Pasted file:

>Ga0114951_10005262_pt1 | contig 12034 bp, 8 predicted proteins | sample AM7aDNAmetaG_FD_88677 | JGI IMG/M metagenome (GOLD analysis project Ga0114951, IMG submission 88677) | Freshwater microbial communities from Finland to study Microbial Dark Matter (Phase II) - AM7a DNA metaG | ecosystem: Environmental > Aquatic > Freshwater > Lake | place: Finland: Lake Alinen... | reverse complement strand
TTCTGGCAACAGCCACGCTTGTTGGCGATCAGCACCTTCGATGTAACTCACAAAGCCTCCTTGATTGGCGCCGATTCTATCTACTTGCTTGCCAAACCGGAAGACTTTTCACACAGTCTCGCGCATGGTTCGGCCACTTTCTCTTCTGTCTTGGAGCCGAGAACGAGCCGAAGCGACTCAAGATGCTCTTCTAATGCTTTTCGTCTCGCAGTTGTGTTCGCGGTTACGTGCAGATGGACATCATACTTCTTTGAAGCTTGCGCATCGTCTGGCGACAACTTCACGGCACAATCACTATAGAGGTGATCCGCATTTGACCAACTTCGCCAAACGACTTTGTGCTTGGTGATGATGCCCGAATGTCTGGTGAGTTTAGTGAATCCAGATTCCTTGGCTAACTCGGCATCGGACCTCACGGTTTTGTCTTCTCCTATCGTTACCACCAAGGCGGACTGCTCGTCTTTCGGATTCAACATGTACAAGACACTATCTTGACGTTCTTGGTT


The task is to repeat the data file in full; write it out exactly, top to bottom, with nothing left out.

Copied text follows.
>Ga0114951_10005262_pt1 | contig 12034 bp, 8 predicted proteins | sample AM7aDNAmetaG_FD_88677 | JGI IMG/M metagenome (GOLD analysis project Ga0114951, IMG submission 88677) | Freshwater microbial communities from Finland to study Microbial Dark Matter (Phase II) - AM7a DNA metaG | ecosystem: Environmental > Aquatic > Freshwater > Lake | place: Finland: Lake Alinen... | reverse complement strand
TTCTGGCAACAGCCACGCTTGTTGGCGATCAGCACCTTCGATGTAACTCACAAAGCCTCCTTGATTGGCGCCGATTCTATCTACTTGCTTGCCAAACCGGAAGACTTTTCACACAGTCTCGCGCATGGTTCGGCCACTTTCTCTTCTGTCTTGGAGCCGAGAACGAGCCGAAGCGACTCAAGATGCTCTTCTAATGCTTTTCGTCTCGCAGTTGTGTTCGCGGTTACGTGCAGATGGACATCATACTTCTTTGAAGCTTGCGCATCGTCTGGCGACAACTTCACGGCACAATCACTATAGAGGTGATCCGCATTTGACCAACTTCGCCAAACGACTTTGTGCTTGGTGATGATGCCCGAATGTCTGGTGAGTTTAGTGAATCCAGATTCCTTGGCTAACTCGGCATCGGACCTCACGGTTTTGTCTTCTCCTATCGTTACCACCAAGGCGGACTGCTCGTCTTTCGGATTCAACATGTACAAGACACTATCTTGACGTTCTTGGTT